Stabat mater

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Pietro Perugino's depiction of Mary at the Cross, 1482. (National Gallery, Washington)

Stabat Mater Dolorosa, often referred to as Stabat Mater, is a 13th-century Catholic hymn to Mary. It has been attributed to the Franciscan Jacopone da Todi and to Innocent III. It is about the Sorrows of Mary.[1][2][3]

Like so many other hymns the name of the hymn is made of the first few words. This is called an incipit. The first line reads Stabat mater dolorosa ("The sorrowful mother stood").[4] The Stabat Mater hymn is about the suffering of Mary, Jesus Christ's mother, during his crucifixion. It is sung at the liturgy on the memorial of Our Lady of Sorrows. The Stabat Mater has been set to music by many composers, among them Palestrina, Pergolesi, Alessandro Scarlatti and Domenico Scarlatti, Vivaldi, Haydn, Rossini, Dvořák, George Henschel, Karol Szymanowski, Poulenc and Arvo Pärt.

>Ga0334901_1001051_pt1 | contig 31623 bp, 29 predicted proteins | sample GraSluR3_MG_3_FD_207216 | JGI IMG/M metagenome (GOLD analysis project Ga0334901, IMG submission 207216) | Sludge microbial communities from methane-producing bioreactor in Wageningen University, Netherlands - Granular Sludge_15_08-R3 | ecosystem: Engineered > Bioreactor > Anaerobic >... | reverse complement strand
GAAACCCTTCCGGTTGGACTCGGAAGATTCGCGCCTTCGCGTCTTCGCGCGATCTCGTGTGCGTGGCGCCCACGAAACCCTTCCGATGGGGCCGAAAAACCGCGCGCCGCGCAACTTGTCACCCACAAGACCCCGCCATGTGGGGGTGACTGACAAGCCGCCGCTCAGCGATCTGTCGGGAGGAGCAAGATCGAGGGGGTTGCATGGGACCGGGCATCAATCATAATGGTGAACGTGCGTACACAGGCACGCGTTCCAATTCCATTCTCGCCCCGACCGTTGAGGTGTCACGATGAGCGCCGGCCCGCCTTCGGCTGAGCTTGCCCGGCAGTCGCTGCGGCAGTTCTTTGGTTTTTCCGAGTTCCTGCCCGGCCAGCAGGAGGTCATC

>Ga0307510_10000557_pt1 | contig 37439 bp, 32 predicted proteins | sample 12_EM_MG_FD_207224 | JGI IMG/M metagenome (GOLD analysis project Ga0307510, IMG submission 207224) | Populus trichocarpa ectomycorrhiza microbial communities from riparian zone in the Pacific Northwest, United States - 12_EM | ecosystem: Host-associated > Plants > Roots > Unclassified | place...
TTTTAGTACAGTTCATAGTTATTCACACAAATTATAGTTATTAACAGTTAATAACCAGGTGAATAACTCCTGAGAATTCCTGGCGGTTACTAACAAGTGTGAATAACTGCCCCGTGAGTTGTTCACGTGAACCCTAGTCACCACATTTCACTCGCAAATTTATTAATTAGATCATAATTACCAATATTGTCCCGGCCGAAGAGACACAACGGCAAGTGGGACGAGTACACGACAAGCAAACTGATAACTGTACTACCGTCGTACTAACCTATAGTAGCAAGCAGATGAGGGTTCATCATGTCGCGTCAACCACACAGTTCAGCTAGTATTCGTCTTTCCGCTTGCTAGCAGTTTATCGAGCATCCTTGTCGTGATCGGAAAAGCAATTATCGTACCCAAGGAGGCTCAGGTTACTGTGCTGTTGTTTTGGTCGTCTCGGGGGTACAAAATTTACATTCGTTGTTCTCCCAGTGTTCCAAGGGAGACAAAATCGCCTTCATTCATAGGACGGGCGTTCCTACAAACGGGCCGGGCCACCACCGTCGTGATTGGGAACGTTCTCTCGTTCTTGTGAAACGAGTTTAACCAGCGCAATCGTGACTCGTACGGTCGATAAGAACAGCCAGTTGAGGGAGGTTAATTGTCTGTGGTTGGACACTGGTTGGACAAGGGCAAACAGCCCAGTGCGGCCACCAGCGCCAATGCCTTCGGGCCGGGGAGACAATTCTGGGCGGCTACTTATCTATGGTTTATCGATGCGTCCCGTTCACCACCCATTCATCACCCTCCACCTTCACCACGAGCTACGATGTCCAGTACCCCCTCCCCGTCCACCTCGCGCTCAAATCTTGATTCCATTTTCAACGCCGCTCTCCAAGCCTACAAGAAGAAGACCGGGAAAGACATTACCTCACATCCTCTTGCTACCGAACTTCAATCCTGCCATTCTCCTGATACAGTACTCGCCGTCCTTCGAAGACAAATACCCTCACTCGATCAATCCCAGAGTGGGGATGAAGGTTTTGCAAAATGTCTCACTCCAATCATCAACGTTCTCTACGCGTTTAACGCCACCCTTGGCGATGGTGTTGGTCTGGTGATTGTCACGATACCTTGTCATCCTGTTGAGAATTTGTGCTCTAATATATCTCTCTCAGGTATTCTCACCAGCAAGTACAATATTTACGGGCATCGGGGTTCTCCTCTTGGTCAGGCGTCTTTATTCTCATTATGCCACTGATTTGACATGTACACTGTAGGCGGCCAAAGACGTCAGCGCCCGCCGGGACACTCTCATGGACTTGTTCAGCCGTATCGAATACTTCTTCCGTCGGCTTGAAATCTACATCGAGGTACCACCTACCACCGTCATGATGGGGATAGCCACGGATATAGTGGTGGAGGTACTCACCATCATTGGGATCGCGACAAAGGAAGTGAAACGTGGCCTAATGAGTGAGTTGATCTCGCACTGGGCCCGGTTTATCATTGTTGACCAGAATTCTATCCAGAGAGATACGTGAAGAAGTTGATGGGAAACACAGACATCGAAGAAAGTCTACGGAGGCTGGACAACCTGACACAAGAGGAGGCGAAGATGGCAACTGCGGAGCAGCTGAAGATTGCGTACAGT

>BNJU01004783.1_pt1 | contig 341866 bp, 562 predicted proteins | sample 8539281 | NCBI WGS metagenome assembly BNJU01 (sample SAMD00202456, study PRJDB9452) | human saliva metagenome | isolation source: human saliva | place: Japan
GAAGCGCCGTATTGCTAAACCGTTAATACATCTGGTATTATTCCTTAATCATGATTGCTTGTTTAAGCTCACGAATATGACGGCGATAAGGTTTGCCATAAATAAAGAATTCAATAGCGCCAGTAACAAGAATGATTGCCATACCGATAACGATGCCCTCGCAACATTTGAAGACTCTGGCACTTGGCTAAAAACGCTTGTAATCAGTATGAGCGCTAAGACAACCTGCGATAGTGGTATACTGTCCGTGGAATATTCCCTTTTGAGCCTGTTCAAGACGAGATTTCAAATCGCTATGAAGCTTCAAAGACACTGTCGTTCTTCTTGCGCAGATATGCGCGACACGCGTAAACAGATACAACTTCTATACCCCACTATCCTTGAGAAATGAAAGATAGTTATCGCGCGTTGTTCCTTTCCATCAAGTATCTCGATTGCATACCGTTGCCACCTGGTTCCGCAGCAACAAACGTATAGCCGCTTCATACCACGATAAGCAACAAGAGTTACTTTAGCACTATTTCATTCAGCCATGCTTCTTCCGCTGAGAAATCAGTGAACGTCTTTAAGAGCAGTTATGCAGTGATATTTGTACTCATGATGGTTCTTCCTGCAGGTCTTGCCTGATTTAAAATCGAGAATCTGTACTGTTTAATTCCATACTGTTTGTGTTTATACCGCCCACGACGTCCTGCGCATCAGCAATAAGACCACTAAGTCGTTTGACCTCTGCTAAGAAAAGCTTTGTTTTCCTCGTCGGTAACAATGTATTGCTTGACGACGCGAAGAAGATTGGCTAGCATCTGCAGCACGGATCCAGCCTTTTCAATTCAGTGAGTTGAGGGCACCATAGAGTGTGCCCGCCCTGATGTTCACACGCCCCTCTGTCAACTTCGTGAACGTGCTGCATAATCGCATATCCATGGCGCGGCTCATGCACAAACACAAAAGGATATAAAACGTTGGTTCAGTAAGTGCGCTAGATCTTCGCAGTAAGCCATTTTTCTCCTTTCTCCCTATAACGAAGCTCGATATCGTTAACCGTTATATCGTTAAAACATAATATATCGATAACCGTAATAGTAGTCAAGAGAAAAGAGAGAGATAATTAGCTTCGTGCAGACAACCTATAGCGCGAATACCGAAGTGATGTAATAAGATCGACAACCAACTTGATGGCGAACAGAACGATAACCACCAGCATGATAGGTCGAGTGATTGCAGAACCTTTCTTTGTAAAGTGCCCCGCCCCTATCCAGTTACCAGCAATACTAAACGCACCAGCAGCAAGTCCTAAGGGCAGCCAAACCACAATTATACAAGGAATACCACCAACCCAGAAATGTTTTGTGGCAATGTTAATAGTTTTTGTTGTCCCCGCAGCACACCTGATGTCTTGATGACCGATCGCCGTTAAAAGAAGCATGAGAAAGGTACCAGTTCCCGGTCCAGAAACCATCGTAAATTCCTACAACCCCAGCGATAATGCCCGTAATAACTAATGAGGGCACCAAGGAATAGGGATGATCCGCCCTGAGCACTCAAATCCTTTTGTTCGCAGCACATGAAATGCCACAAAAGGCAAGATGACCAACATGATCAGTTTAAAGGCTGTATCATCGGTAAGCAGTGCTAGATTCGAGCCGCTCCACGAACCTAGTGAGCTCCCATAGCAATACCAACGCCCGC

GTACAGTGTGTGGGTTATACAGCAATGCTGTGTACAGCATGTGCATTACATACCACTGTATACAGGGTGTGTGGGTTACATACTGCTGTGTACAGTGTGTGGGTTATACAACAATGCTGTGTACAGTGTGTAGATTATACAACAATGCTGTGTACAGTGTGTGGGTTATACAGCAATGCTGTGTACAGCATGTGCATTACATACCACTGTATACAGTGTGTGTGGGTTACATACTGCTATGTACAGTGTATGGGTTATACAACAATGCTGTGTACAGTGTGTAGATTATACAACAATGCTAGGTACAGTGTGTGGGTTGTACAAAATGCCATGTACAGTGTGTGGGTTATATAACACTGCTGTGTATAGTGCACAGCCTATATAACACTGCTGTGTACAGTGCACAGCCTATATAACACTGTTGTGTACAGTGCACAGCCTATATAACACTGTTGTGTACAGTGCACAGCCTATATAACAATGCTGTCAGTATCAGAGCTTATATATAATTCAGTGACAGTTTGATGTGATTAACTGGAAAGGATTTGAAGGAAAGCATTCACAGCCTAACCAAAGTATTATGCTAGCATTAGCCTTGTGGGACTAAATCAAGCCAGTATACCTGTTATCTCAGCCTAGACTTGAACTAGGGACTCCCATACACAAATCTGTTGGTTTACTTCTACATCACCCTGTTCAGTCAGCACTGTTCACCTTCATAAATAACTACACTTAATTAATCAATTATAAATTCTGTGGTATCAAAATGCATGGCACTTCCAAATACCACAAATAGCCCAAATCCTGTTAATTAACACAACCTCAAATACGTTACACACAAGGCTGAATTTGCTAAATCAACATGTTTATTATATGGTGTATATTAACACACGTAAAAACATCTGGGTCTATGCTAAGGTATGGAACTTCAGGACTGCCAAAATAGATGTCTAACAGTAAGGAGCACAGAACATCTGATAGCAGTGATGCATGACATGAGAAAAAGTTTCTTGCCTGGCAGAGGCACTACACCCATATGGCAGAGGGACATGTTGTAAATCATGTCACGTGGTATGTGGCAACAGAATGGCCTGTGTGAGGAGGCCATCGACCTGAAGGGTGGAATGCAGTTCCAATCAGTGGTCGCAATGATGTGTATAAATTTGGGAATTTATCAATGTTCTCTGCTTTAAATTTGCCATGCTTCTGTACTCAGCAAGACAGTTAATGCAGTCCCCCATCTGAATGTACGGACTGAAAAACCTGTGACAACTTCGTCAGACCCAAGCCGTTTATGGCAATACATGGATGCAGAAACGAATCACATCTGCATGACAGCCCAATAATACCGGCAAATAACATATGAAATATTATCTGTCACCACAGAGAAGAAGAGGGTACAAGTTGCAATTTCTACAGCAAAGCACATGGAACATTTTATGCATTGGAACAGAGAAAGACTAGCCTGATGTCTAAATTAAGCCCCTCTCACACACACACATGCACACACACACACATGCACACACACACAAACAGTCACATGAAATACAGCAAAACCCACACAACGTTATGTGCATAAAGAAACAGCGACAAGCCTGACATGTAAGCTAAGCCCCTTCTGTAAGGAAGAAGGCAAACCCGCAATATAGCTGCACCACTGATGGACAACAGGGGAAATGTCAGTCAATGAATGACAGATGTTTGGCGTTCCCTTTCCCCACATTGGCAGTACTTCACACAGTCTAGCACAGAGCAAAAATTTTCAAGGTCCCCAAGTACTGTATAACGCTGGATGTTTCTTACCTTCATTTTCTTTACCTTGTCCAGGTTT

In the 16th centry, the hymn was added to the Roman missal. The Council of Trent banned it, like most sequences. In the 18th century it was added to the Breviary of Roman Catholic mass. The Second Vactican Council abolished this form of mass, so it is only part of regular mass one day of the year. The current version can be found in the Roman Gradual, which dates of 1973.

References[change | change source]

  1. Sabatier, Paul Life of St. Francis Assisi Charles Scribner Press, NY, 1919, page 286
  2. The seven great hymns of the Mediaeval Church by Charles Cooper Nott 1868 ASIN: B003KCW2LA page 96
  3. p. 574, Alighieri, Durling, Martinez (2003) Dante, Robert M., Ronald L. Oxford The Divine Comedy of Dante Alighieri: Purgatorio Volume 2 of The Divine Comedy of Dante Alighieri Oxford University Press. "The Stabat Mater by the Franciscan Jacopone da Todi."
  4. Stabat Mater, Volume 68 by Girolamo Abos, Joseph Vella Bondin 2003 ISBN 0-89579-531-0 page xviii [1]